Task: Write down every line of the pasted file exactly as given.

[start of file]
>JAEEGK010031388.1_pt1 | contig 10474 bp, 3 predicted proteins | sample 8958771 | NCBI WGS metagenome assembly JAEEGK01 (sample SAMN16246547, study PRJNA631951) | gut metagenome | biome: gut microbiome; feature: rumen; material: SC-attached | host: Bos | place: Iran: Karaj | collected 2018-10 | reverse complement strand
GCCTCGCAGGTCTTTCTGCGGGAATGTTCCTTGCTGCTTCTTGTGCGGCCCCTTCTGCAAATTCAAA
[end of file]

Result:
>JAEEGK010031388.1_pt1 | contig 10474 bp, 3 predicted proteins | sample 8958771 | NCBI WGS metagenome assembly JAEEGK01 (sample SAMN16246547, study PRJNA631951) | gut metagenome | biome: gut microbiome; feature: rumen; material: SC-attached | host: Bos | place: Iran: Karaj | collected 2018-10 | reverse complement strand
GCCTCGCAGGTCTTTCTGCGGGAATGTTCCTTGCTGCTTCTTGTGCGGCCCCTTCTGCAAATTCAAA